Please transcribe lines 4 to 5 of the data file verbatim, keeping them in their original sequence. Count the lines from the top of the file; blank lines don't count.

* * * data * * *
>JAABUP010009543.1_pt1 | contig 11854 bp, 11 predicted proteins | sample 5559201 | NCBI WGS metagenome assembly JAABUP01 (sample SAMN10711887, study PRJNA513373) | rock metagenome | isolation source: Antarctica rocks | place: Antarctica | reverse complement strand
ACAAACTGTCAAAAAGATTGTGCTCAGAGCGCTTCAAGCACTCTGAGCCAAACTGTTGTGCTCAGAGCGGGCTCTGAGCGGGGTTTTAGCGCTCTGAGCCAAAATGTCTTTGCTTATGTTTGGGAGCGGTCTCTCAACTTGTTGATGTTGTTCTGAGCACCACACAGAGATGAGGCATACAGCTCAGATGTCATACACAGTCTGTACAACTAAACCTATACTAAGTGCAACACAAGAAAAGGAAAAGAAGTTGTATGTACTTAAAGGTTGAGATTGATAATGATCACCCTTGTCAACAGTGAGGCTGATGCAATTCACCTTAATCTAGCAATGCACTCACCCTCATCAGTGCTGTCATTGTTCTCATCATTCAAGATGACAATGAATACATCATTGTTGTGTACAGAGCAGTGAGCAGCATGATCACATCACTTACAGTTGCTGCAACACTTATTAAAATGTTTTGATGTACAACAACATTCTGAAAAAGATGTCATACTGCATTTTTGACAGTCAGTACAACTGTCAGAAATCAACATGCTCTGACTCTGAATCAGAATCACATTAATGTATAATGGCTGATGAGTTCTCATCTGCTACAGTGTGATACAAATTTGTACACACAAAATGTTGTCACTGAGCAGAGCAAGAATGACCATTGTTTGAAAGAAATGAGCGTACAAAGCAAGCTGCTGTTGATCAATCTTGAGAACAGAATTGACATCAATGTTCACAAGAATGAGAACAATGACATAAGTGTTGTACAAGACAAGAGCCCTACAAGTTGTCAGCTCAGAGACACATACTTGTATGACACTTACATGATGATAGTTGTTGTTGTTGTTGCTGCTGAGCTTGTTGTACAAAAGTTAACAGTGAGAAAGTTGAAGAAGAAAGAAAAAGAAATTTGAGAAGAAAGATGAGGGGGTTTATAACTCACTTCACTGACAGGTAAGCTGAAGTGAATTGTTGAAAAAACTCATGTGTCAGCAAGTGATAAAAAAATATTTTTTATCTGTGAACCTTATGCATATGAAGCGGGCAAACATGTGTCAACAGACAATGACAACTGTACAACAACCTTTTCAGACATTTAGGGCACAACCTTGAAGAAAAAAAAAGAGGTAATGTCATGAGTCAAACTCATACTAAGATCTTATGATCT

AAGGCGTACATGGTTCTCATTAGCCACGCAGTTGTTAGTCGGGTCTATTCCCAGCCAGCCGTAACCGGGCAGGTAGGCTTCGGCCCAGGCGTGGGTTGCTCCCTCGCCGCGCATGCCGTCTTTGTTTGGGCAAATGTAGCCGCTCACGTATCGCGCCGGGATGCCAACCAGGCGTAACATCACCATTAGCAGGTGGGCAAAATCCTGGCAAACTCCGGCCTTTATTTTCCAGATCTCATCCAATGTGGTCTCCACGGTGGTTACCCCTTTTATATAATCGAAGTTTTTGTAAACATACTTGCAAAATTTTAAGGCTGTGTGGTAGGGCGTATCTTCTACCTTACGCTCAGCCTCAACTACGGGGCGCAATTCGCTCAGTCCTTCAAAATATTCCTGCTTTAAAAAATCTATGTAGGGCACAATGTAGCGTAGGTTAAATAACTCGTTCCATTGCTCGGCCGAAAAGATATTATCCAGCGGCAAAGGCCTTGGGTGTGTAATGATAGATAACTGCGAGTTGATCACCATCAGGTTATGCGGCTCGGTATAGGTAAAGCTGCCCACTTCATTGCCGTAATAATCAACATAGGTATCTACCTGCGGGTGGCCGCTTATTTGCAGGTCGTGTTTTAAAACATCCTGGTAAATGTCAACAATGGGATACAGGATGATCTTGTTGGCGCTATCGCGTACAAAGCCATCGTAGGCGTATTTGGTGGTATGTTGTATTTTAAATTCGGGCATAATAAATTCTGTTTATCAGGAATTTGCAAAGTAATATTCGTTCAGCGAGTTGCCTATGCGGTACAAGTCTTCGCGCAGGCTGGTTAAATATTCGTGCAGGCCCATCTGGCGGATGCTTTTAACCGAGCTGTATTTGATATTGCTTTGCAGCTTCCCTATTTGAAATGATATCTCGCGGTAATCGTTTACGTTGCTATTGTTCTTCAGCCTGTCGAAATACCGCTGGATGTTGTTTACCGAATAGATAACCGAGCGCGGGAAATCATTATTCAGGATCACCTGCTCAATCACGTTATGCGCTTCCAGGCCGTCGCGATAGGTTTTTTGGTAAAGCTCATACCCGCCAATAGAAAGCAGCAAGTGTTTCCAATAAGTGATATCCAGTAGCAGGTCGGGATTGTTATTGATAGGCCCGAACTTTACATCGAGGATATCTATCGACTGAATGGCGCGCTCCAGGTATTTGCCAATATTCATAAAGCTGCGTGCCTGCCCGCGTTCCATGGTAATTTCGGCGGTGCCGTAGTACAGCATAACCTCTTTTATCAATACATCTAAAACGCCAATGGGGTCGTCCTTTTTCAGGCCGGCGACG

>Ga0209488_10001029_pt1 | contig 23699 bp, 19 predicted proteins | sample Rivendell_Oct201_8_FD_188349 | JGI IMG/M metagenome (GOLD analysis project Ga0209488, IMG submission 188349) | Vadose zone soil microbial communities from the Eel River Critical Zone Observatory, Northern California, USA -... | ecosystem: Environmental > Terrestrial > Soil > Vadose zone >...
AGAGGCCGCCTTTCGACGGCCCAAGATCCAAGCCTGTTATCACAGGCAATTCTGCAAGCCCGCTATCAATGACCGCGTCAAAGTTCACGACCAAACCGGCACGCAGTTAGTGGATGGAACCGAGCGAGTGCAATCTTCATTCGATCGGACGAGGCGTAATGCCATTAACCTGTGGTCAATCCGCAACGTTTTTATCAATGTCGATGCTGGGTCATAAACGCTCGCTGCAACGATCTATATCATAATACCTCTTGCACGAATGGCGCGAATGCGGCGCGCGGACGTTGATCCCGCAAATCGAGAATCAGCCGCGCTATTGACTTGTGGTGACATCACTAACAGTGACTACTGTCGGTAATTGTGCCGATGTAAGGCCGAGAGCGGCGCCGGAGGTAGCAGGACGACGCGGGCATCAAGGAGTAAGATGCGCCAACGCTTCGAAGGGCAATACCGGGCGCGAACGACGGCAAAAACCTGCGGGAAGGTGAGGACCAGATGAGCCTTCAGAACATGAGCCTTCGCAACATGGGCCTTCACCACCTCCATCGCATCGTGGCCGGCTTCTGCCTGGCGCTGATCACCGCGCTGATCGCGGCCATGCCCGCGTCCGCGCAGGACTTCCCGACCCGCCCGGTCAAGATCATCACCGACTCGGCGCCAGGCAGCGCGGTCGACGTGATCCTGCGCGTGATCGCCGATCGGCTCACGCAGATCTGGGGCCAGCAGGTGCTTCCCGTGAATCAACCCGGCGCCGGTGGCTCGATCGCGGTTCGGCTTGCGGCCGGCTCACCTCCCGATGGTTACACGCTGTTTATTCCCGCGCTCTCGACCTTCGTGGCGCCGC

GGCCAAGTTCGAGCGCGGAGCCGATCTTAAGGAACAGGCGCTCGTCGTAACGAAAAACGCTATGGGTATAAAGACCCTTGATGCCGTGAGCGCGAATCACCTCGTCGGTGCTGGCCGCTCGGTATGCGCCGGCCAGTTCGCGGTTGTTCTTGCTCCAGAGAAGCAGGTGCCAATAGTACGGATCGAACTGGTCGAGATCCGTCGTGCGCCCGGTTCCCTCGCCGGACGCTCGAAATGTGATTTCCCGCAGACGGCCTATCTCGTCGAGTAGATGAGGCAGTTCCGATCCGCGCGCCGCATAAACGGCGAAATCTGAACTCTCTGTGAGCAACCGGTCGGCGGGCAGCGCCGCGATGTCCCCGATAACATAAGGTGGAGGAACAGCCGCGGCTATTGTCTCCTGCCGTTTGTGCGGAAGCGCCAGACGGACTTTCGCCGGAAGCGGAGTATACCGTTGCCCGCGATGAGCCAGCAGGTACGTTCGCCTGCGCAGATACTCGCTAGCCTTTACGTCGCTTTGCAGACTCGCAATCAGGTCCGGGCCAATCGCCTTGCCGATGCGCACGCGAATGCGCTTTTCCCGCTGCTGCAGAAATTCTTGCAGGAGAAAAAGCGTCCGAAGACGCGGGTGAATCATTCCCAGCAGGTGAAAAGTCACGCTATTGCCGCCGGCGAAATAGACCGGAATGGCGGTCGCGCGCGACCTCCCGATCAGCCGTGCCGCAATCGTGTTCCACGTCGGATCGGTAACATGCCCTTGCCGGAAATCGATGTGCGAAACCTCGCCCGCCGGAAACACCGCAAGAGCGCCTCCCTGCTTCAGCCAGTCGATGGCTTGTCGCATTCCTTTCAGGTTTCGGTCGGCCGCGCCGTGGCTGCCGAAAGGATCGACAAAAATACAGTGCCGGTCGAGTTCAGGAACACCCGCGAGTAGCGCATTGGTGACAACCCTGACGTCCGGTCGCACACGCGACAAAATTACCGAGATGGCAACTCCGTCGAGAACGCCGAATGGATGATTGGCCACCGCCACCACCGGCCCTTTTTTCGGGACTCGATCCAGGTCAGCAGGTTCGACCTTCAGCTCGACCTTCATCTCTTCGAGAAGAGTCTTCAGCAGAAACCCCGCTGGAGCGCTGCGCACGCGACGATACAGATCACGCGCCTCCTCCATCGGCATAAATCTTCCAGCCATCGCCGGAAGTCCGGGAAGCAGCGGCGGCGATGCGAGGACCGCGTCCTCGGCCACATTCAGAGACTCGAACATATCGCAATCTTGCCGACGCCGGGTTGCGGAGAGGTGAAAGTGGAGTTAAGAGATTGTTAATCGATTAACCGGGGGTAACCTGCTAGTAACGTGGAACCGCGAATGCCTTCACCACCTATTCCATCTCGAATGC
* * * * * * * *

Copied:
>Ga0209488_10001029_pt1 | contig 23699 bp, 19 predicted proteins | sample Rivendell_Oct201_8_FD_188349 | JGI IMG/M metagenome (GOLD analysis project Ga0209488, IMG submission 188349) | Vadose zone soil microbial communities from the Eel River Critical Zone Observatory, Northern California, USA -... | ecosystem: Environmental > Terrestrial > Soil > Vadose zone >...
AGAGGCCGCCTTTCGACGGCCCAAGATCCAAGCCTGTTATCACAGGCAATTCTGCAAGCCCGCTATCAATGACCGCGTCAAAGTTCACGACCAAACCGGCACGCAGTTAGTGGATGGAACCGAGCGAGTGCAATCTTCATTCGATCGGACGAGGCGTAATGCCATTAACCTGTGGTCAATCCGCAACGTTTTTATCAATGTCGATGCTGGGTCATAAACGCTCGCTGCAACGATCTATATCATAATACCTCTTGCACGAATGGCGCGAATGCGGCGCGCGGACGTTGATCCCGCAAATCGAGAATCAGCCGCGCTATTGACTTGTGGTGACATCACTAACAGTGACTACTGTCGGTAATTGTGCCGATGTAAGGCCGAGAGCGGCGCCGGAGGTAGCAGGACGACGCGGGCATCAAGGAGTAAGATGCGCCAACGCTTCGAAGGGCAATACCGGGCGCGAACGACGGCAAAAACCTGCGGGAAGGTGAGGACCAGATGAGCCTTCAGAACATGAGCCTTCGCAACATGGGCCTTCACCACCTCCATCGCATCGTGGCCGGCTTCTGCCTGGCGCTGATCACCGCGCTGATCGCGGCCATGCCCGCGTCCGCGCAGGACTTCCCGACCCGCCCGGTCAAGATCATCACCGACTCGGCGCCAGGCAGCGCGGTCGACGTGATCCTGCGCGTGATCGCCGATCGGCTCACGCAGATCTGGGGCCAGCAGGTGCTTCCCGTGAATCAACCCGGCGCCGGTGGCTCGATCGCGGTTCGGCTTGCGGCCGGCTCACCTCCCGATGGTTACACGCTGTTTATTCCCGCGCTCTCGACCTTCGTGGCGCCGC